In the past few years, the term blockchain has gotten a lot of attention from major media outlets and the public. It's a fairly new technology that has proven to benefit many companies in different industries. It is relatively easy to understand, although it can seem difficult for beginners. This article will explain how it works and why it’s so revolutionary.
Blockchain is a decentralized and public information database. It's the technology that powers cryptocurrencies like Bitcoin, Ethereum, and Litecoin. Simply put, a blockchain is a database with additional functionalities.
It is not really a database, but rather a ledger. A ledger is a record that contains transaction details such as who sent who, how much, and when the transaction occurred. Unlike a traditional database, data added to the blockchain ledger cannot be changed or removed.
Assume Alice owes Joe $100 and has agreed to pay him in three days. They can both agree by recording it on a ledger (a pinky promise?).
A lot can happen in three days.
- Alice has the possibility of reducing the payment from $100 to $10.
- Alice can change Joe's name to something different.
- Alice can easily remove the record.
- The ledger can be hacked.
This is terrible! What should we do now? The ledger must be encrypted. You may now ask - "Why do we need such a complex technology like Blockchain for this? Aren't powerful encryption techniques used in modern systems? ". No, there will always be a way to bypass current encryption algorithms, or an administrator may become corrupt and leak or alter all data.
Once data is added into a blockchain ledger, it cannot be changed or erased. It will remain in place permanently.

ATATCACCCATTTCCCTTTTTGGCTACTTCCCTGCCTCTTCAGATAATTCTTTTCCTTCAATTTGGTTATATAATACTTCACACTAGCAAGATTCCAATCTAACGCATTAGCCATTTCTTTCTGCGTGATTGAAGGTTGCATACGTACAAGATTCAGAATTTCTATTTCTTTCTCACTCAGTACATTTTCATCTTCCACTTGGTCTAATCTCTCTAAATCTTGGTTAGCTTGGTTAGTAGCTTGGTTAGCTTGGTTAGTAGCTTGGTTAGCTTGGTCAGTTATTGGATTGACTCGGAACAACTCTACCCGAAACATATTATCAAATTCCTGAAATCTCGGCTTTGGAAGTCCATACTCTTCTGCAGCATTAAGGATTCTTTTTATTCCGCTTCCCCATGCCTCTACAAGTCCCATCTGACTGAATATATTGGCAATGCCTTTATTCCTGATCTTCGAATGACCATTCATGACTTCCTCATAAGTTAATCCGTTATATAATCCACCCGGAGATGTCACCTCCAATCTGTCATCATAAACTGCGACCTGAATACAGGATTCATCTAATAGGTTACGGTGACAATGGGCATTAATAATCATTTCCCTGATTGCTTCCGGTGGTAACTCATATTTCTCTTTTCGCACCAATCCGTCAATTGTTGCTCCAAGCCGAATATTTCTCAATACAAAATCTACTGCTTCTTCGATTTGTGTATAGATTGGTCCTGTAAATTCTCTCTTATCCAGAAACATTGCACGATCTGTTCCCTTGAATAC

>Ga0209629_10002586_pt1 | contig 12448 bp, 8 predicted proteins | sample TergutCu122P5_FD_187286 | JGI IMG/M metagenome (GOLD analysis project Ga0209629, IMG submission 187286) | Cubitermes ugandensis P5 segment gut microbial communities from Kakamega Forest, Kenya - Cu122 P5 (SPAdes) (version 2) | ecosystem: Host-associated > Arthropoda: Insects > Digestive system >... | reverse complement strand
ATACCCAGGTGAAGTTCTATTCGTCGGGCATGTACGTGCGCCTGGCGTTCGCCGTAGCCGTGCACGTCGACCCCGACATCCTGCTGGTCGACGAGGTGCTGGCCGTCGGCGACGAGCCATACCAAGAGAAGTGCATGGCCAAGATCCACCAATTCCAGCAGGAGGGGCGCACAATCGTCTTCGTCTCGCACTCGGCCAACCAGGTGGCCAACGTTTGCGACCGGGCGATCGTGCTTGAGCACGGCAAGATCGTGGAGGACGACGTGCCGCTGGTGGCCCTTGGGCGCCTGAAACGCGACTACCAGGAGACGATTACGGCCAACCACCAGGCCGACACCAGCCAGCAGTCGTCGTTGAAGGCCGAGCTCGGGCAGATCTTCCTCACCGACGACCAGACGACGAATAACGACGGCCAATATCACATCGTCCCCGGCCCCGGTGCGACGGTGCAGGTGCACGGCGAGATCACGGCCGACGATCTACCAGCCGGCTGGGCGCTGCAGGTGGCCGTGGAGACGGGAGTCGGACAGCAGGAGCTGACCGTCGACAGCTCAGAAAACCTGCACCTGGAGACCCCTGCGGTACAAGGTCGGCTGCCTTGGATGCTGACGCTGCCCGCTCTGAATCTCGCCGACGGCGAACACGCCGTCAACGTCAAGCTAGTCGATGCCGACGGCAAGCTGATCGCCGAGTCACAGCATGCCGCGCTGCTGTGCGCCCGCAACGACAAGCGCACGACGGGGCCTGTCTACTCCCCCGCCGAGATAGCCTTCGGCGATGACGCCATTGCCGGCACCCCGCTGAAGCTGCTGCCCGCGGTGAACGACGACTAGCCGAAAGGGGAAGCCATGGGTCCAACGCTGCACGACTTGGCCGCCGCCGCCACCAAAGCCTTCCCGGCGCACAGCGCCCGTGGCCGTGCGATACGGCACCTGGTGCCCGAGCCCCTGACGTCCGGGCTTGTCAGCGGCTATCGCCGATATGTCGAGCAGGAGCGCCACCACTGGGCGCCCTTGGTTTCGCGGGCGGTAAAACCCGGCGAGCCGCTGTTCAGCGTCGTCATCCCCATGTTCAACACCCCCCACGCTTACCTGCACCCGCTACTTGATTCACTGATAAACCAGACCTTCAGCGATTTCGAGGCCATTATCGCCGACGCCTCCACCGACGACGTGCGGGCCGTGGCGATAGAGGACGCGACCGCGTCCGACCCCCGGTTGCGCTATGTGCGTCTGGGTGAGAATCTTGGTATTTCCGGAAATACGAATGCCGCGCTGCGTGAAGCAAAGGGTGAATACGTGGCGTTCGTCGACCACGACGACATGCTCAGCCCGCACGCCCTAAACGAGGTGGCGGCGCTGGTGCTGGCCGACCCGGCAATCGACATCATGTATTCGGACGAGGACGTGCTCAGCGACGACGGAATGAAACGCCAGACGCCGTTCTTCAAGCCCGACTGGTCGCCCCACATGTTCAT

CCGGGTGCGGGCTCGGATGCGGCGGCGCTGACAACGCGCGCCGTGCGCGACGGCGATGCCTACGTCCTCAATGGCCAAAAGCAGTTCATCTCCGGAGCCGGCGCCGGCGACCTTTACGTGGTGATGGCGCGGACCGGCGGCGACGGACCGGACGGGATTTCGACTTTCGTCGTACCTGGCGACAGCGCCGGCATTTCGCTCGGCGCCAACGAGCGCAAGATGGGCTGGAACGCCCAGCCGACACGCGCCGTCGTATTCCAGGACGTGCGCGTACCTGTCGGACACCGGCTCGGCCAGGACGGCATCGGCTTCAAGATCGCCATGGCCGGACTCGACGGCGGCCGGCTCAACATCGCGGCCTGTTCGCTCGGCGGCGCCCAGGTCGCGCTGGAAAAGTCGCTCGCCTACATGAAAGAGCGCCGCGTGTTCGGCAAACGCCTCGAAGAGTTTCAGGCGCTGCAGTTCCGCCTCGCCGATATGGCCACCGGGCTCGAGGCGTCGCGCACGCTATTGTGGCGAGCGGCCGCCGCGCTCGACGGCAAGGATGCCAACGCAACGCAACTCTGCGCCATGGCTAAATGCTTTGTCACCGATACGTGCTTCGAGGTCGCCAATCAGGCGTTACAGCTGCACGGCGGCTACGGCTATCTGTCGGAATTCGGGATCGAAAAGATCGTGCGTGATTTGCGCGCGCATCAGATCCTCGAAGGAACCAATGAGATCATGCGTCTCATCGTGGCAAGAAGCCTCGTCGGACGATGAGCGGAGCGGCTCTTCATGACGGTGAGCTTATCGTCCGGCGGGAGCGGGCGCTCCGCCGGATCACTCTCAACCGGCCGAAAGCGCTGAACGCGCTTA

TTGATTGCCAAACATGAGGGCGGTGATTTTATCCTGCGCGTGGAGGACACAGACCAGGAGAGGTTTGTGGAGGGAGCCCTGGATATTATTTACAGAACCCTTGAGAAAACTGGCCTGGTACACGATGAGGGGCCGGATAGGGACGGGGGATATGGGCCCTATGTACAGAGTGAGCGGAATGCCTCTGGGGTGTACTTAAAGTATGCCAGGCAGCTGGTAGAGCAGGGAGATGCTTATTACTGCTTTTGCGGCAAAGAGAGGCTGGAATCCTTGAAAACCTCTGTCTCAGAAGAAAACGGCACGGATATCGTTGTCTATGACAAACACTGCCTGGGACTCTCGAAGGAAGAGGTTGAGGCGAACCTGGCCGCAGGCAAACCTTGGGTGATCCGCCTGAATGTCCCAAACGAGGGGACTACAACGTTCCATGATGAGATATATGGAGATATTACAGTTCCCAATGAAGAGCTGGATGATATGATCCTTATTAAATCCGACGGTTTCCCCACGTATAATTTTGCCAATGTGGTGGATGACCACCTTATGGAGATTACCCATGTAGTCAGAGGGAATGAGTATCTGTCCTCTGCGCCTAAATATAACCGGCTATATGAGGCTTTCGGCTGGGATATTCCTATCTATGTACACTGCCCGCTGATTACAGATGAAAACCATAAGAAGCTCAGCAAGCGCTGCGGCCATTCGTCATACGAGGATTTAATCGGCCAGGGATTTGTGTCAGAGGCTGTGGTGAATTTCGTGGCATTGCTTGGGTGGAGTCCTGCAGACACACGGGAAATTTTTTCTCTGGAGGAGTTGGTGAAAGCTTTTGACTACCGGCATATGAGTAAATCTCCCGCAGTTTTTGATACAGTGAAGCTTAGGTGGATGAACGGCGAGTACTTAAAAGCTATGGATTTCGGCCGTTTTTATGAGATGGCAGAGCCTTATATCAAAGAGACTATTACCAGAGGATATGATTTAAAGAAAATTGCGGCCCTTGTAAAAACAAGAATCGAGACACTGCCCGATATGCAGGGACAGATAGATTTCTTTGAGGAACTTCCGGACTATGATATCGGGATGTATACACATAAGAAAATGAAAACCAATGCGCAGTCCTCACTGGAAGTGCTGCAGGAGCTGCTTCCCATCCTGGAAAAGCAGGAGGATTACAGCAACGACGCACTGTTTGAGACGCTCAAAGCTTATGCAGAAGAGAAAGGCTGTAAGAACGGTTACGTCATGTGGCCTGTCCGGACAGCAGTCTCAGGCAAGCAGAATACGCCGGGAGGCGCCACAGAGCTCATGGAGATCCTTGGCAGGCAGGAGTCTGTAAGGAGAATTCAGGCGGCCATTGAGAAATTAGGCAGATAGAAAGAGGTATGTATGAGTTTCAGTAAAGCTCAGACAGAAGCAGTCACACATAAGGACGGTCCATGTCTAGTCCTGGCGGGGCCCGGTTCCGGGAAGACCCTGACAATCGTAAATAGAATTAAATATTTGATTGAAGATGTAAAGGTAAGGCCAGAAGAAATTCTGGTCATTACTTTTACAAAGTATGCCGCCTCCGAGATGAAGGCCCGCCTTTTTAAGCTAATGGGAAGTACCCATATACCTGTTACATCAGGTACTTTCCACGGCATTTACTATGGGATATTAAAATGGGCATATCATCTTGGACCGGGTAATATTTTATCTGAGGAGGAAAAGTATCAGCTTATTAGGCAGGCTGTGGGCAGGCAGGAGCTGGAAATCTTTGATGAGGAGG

But wait! There's another problem.
Assume that Alice and Joe are best friends. Alice is a trustworthy individual who will honor her obligations. Now, Alice does not always keep her money in her pockets or at her house. No one else, of course. She deposits her funds into a bank account.
A lot of things can happen to the bank.
- The bank may declare bankruptcy.
- Some money heist shit can happen 👀.
This is just another disaster! Because your account is managed by a centralized bank, they have access to your funds. "Don't we have legislation, security, and whatnot to protect our money?" you may ask again. They cannot secure your money completely, and you must waste years chasing after courts. What do we do now?
Blockchain technology has the potential to fix this problem. Blockchain is Distributed Ledger Technology (DLT), which means your data is distributed. Your data is not controlled by a single company, person, or authority. This is accomplished by replicating the datastore over a number of internet peers.
So blockchain's two key features - 1) Immutability and 2) Distributed ledger - made it a revolutionary technology.
Let's see how these two key features - 1) Immutability and 2) Distributed ledger works.
To encrypt data, Blockchain implements SHA-256 hashing. Unlike basic encryption methods such as the Caesar Cipher, SHA-256 is a one-way function, which means you can calculate the hash with your data but not decrypt it the hash.